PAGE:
Above Water deals with effects of Nazism on Harry Rosen, a Latvian Jew. Harry has to endure the inferno of the Riga ghetto. He escapes from the ghetto and finds a hiding place in the apartment of Anna, sister of a friend. After the liberation of Riga, Harry marries Anna and studies at Riga University. Later, Harry and Anna decide to go to the United States. In New York, Harry publishes a book on modern history; to gather material for the book, he goes to Germany. In Berlin, he has an encounter with the now former SS officer whom he tricked thirty years ago in Riga when he escaped from the ghetto. The German does not recognize Harry. Harry’s German tour has ended. He has gathered the needed material for his next book.
Above Water is an important book about life in two totalitarian states–first, German-occupied Latvia, then the Soviet Union during the Cold War.
A book of poems in Russian by Victor Enyutin (San Francisco, 1983). Victor Enyutin is a Russian writer, poet, and sociologist who emigrated to the US from the Soviet Union in 1975.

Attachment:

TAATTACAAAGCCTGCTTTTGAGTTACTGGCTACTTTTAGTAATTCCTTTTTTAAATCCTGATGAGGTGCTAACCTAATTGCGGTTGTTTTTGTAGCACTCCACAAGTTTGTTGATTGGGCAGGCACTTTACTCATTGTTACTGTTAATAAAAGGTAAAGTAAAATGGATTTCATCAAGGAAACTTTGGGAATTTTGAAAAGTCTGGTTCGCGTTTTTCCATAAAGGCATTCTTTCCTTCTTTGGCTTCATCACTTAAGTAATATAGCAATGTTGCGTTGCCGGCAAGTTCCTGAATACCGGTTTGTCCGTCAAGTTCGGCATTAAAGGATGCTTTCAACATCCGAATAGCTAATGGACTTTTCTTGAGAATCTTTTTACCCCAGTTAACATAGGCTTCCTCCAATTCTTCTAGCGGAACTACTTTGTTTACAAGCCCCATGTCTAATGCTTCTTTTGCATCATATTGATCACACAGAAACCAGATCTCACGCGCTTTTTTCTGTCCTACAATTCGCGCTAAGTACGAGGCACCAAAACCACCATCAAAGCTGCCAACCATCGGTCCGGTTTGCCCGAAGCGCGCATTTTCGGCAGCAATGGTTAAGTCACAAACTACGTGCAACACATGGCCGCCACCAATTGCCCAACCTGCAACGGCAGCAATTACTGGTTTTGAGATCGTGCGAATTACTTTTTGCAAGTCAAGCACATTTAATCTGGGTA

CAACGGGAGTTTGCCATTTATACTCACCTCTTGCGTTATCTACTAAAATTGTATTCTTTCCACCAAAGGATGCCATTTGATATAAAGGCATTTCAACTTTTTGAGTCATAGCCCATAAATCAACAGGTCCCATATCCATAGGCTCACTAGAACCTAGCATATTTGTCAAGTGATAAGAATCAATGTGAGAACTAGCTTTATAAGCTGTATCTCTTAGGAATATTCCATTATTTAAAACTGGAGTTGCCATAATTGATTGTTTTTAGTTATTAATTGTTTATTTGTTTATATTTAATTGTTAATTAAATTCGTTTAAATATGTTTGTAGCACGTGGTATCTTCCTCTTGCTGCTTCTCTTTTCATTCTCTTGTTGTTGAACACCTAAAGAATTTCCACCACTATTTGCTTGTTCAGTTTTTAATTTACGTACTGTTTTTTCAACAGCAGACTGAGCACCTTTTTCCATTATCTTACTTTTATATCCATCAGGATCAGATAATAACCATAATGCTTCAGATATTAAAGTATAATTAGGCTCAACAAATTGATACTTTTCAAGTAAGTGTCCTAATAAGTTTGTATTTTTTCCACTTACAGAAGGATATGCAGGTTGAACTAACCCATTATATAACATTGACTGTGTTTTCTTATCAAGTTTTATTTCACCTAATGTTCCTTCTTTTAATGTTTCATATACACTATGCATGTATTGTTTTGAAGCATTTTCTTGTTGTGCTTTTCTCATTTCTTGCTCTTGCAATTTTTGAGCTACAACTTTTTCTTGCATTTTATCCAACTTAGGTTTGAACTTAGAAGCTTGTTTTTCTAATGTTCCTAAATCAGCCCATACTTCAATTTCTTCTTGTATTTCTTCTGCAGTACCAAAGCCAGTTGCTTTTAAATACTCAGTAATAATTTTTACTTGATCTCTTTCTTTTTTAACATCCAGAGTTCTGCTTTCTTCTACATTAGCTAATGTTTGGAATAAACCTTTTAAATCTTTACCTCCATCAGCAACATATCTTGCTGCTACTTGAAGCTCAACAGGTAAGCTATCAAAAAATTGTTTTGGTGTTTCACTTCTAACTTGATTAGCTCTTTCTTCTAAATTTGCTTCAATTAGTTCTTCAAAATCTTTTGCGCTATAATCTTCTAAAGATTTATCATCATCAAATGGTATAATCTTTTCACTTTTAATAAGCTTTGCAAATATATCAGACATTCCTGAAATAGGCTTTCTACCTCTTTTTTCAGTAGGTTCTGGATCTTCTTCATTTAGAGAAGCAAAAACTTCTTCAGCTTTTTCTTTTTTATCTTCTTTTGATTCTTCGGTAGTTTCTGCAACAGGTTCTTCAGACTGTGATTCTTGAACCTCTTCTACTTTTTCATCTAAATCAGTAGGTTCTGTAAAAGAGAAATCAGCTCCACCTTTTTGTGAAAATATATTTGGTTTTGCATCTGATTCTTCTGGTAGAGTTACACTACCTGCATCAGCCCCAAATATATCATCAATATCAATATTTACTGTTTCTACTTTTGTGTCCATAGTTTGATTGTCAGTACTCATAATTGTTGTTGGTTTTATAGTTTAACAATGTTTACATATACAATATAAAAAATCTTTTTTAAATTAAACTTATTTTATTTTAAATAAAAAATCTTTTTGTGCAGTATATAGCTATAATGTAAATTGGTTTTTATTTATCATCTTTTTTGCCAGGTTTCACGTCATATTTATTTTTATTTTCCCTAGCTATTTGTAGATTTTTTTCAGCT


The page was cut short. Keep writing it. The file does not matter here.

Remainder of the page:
This collection of personal essays by a bi-national Russian/U.S. author offers glimpses into many things Soviet and post-Soviet: the sacred, the profane, the mundane, the little-discussed and the often-overlooked. What was a Soviet school dance like? Did communists go to church? Did communists listen to Donna Summer? If you want to find out, read on!
“Cold War Casual” is a collection of transcribed oral testimony and interviews translated from Russian into English and from English into Russian that delve into the effect of the events and the government propaganda of the Cold War era on regular citizens of countries on both sides of the Iron Curtain.
Julia Wiener was born in the USSR a few years before the Second World War; her youth was spent during the “Thaw” period, and her maturity coincided with the years of “Soviet stagnation”, which, in her case, ended with her emigration to Israel in the early 1970s. Her wartime childhood, her Komsomol-student youth, her subsequent disillusionment, her meetings with well-known writers (Andrei Platonov, Victor Nekrasov, etc.) are described in a humorous style and colorful detail. Julia brings to life colorful characters – from her Moscow communal apartment neighbors to a hippie London lord, or an Arab family, headed by a devotee of classical Russian literature. No less diverse are the landscapes against which the events unfold: the steppes of Kazakhstan, the Garden of Gethsemane, New York, Amsterdam, London.
Julia Wiener’s novels focus on those moments when illusory human existence collapses in the face of true life, be it spiritual purity, love, old age, or death.